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Holidays bring burglaries, upsetting any good cheer

With Christmas looming on the calendar, residents discovered thieves had invaded their properties and made off with valuable items - from County Highway 30 by Crosby, to Spencer Road outside of Brainerd, to Marsh Point near Aitkin. BrainerdDispatch.com Illustration

The Brainerd lakes area saw a jump in burglaries over the holiday weekend, with Crow Wing County Sheriff's deputies responding to four reports of break-ins, as well as assisting in two additional incidences in Aitkin and Cass counties.

With Christmas looming on the calendar, residents discovered thieves had invaded their properties and made off with valuable items—from County Highway 30 by Crosby, to Spencer Road outside of Brainerd, to Marsh Point near Aitkin.

Crow Wing County Sheriff's Lt. Joe Meyer said the holiday weekend saw more burglaries than usual, although this spike represents a surge in crime reports versus actual crime itself. Most of the properties victimized between Dec. 22-25 were not residential homes, but cabins. This means the owners may have been gone for most of the year and only now have returned to visit, just to find their properties broken into while they were away.

"A lot of these things didn't happen over the weekend. People are just coming up to the cabins and find them broken into," Meyer said during a phone interview. "They're being discovered. They haven't been to the cabin for several weeks or a couple months and now it's broken into."

As such, this spike in burglaries points instead to an accumulation of crimes throughout the year rather than, for example, perpetrators taking advantage of the holiday shopping spree. Meyer said most of the pilfered items are movable property—electronics like small TVs, laptops, tablets, or firearms and sporting goods—that the thieves can carry off the property with relative ease.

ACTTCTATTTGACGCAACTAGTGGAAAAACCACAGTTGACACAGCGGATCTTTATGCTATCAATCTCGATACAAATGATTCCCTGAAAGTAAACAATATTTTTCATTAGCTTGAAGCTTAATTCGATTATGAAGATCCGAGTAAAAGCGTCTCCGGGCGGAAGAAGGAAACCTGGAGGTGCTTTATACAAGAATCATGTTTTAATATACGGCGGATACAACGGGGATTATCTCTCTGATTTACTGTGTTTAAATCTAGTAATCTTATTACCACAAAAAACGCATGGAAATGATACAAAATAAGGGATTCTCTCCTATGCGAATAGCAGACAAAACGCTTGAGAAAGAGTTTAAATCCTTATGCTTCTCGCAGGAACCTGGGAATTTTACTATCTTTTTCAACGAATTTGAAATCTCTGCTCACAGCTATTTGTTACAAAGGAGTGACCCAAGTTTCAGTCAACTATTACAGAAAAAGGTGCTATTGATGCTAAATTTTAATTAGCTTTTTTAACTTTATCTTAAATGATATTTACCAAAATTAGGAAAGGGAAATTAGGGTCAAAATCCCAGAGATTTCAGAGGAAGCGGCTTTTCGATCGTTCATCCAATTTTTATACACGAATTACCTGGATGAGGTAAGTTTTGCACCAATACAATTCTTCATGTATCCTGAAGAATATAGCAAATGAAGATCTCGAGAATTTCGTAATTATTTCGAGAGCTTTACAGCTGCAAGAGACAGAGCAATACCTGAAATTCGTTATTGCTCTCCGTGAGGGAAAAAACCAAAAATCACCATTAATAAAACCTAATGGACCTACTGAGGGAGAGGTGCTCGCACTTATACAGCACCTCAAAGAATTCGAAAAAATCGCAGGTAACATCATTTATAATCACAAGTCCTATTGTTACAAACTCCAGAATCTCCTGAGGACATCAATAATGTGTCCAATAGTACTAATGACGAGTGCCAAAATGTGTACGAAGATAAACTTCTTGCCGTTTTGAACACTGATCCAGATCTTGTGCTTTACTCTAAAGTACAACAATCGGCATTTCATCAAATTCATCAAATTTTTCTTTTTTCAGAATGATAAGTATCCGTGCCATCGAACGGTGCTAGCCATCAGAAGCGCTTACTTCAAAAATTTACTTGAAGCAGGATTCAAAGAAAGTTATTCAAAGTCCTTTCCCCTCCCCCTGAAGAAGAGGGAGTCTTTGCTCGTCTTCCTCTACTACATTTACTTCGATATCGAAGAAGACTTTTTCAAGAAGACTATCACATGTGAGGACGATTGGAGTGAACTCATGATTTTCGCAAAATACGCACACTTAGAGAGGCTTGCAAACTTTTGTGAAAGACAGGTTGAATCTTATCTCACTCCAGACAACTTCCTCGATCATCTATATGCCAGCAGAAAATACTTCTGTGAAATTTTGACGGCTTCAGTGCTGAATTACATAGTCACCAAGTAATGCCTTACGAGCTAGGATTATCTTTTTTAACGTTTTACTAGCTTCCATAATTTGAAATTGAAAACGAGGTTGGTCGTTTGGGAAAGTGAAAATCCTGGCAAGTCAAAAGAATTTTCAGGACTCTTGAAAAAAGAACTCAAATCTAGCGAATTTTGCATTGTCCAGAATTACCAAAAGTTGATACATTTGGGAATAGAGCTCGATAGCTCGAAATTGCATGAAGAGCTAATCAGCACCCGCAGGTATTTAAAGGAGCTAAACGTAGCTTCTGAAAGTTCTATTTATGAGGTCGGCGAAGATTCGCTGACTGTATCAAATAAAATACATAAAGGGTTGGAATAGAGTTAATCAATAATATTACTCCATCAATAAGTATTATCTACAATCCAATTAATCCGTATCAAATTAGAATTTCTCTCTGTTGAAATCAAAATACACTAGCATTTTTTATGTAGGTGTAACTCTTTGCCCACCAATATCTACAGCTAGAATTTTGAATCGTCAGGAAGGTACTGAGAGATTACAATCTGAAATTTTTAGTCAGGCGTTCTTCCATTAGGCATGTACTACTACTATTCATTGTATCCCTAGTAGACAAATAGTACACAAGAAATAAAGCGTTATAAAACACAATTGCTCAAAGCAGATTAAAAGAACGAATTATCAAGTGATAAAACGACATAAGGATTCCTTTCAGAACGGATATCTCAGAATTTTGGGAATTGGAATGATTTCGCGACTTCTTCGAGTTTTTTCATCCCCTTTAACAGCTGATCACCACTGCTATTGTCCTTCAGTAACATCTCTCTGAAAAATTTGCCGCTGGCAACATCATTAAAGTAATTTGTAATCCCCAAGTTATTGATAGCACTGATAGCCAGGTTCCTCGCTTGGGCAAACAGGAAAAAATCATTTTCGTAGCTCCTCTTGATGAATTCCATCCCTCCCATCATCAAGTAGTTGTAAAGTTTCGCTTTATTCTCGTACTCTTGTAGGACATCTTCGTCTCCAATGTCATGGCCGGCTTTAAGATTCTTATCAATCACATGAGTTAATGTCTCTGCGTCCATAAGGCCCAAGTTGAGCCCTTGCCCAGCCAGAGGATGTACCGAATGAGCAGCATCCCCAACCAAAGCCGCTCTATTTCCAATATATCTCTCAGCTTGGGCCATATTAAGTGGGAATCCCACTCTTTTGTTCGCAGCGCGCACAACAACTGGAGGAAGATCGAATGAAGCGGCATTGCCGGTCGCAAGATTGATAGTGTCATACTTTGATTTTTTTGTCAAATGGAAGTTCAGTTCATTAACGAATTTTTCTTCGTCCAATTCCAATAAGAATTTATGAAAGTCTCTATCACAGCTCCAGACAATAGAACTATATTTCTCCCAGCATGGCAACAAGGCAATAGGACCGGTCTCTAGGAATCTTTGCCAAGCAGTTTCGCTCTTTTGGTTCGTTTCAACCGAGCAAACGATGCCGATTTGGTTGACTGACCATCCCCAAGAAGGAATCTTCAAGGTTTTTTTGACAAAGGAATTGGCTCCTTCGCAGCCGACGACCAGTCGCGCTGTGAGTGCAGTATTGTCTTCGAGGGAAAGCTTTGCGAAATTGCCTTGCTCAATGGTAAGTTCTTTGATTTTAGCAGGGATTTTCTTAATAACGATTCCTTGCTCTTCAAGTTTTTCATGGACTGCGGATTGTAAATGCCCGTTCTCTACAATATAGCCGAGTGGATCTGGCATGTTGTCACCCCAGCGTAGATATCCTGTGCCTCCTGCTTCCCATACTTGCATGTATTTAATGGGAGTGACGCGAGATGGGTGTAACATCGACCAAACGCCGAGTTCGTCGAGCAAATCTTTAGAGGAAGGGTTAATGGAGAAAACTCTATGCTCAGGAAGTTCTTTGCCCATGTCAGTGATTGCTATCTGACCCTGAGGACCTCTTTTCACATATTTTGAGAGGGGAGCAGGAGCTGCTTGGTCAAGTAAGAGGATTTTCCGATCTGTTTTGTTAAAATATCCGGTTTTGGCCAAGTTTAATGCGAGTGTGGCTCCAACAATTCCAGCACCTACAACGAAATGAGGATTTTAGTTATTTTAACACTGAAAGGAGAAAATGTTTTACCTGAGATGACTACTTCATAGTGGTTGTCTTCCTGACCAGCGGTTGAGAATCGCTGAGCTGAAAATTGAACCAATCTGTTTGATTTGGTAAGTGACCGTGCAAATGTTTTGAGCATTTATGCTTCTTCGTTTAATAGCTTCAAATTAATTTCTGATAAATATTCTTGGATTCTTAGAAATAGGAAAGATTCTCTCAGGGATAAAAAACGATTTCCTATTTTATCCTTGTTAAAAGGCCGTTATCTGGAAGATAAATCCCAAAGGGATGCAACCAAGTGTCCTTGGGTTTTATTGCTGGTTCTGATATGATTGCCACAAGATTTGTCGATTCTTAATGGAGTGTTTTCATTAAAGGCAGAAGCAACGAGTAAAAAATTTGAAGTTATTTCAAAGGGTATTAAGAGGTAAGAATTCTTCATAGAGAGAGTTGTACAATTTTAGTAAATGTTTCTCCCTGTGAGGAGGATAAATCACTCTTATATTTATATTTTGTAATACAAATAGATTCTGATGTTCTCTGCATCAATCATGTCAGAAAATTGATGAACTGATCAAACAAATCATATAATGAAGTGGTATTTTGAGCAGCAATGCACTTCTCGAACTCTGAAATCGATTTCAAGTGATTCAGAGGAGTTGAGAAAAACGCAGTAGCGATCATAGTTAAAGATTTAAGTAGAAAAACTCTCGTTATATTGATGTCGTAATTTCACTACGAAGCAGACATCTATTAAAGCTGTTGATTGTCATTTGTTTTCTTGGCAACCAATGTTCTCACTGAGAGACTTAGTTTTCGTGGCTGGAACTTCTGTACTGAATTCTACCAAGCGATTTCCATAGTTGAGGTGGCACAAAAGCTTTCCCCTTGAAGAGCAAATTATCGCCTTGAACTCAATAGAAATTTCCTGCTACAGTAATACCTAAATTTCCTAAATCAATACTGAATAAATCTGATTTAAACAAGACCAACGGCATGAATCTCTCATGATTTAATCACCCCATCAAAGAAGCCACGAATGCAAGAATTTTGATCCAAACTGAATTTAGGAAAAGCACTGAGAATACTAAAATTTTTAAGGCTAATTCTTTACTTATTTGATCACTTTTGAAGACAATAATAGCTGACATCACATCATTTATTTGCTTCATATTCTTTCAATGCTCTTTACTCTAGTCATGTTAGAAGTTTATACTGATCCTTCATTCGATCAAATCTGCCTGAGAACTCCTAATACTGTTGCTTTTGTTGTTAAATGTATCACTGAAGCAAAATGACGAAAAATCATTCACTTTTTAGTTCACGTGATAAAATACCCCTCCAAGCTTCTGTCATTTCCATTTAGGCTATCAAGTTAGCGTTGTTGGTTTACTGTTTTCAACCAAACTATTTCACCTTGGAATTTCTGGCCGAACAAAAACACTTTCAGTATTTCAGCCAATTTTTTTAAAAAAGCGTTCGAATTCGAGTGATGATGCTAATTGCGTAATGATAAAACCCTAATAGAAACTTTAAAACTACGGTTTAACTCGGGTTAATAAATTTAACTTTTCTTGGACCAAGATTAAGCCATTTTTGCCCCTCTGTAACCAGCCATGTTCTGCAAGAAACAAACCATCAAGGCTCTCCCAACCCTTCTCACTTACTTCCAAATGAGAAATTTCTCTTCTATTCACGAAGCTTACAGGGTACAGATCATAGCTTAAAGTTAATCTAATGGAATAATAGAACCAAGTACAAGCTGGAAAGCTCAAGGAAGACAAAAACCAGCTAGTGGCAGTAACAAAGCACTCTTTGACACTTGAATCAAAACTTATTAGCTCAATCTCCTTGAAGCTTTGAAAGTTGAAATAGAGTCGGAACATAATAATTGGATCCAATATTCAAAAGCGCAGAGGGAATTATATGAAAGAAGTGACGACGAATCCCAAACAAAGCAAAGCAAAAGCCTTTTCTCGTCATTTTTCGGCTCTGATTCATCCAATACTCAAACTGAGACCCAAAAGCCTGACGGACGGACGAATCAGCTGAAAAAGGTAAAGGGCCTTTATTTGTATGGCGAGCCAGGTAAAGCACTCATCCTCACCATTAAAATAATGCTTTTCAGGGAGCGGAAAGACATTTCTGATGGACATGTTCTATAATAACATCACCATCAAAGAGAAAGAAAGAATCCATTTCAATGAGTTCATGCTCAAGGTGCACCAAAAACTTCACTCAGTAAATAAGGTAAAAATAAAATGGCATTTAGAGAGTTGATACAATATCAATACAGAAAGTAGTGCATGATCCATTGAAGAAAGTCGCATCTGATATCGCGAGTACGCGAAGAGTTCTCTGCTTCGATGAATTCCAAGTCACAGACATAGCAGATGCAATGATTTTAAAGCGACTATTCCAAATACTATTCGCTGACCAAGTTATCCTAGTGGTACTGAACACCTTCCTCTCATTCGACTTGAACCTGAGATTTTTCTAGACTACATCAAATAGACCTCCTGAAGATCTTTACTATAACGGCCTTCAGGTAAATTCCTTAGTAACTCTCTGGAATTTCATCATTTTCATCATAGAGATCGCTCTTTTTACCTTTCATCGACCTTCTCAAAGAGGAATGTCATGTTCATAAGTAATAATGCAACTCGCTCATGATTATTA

While these thefts leave evidence, the amount of time between the actual break-ins and when owners report them means its an uphill battle for law enforcement agencies.

"A lot of times if it's a delayed response or delayed reporting like that, unfortunately a lot of physical evidence is destroyed by elements of nature, whether its footprints in the dirt or mud, or in the snow, as was the case," Meyer said. "A lot of these, you could tell there were tire tracks in the driveway or footprints up to the cabin, however they weren't discernable or identifiable."

For future reference, Meyer advises residents to record the serial numbers of any electronics or firearms they have in their possession and to store these numbers in a separate and safe storage place. In the event of a burglary, residents can submit these serial numbers to law enforcement officers, who then can track any sales or confiscations of these items in the future. This provides another avenue for these items to be recovered and perpetrators to be apprehended, even if physical evidence of a break-in are too deteriorated to be identified.

The holiday weekend burglary blotter:

Report at 1:28 p.m., Monday, officers responded to a burglary on the 32000 block of Marsh Point, Aitkin.

Report at 9:57 p.m., Sunday, deputies responded to burglary at a cabin on the 23000 block of County Highway 11, Crosby.

Report at 4:39 p.m., Sunday, deputies responded to a burglary at 8300 block of Big Whitefish Nar, Pine River.

Report at 10:12 a.m., Friday, deputies responded to a burglary at 19000 block of Spencer Road, Brainerd.

Report at 1:56 p.m., Friday, deputies responded to a burglary at 18000 block of County Road 30, Crosby.

Report at 8:36 a.m., Saturday, deputies responded to a burglary at 21000 Fern Lane, Deerwood. An iPad was stolen.

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